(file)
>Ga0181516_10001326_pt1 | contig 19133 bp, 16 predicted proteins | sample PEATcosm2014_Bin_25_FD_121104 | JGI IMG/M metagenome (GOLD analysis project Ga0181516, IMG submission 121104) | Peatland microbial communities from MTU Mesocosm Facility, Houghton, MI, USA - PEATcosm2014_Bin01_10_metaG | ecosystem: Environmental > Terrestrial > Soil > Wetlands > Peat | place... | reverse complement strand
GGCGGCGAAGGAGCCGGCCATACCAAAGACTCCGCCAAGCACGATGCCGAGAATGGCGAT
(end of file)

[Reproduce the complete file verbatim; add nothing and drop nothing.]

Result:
>Ga0181516_10001326_pt1 | contig 19133 bp, 16 predicted proteins | sample PEATcosm2014_Bin_25_FD_121104 | JGI IMG/M metagenome (GOLD analysis project Ga0181516, IMG submission 121104) | Peatland microbial communities from MTU Mesocosm Facility, Houghton, MI, USA - PEATcosm2014_Bin01_10_metaG | ecosystem: Environmental > Terrestrial > Soil > Wetlands > Peat | place... | reverse complement strand
GGCGGCGAAGGAGCCGGCCATACCAAAGACTCCGCCAAGCACGATGCCGAGAATGGCGAT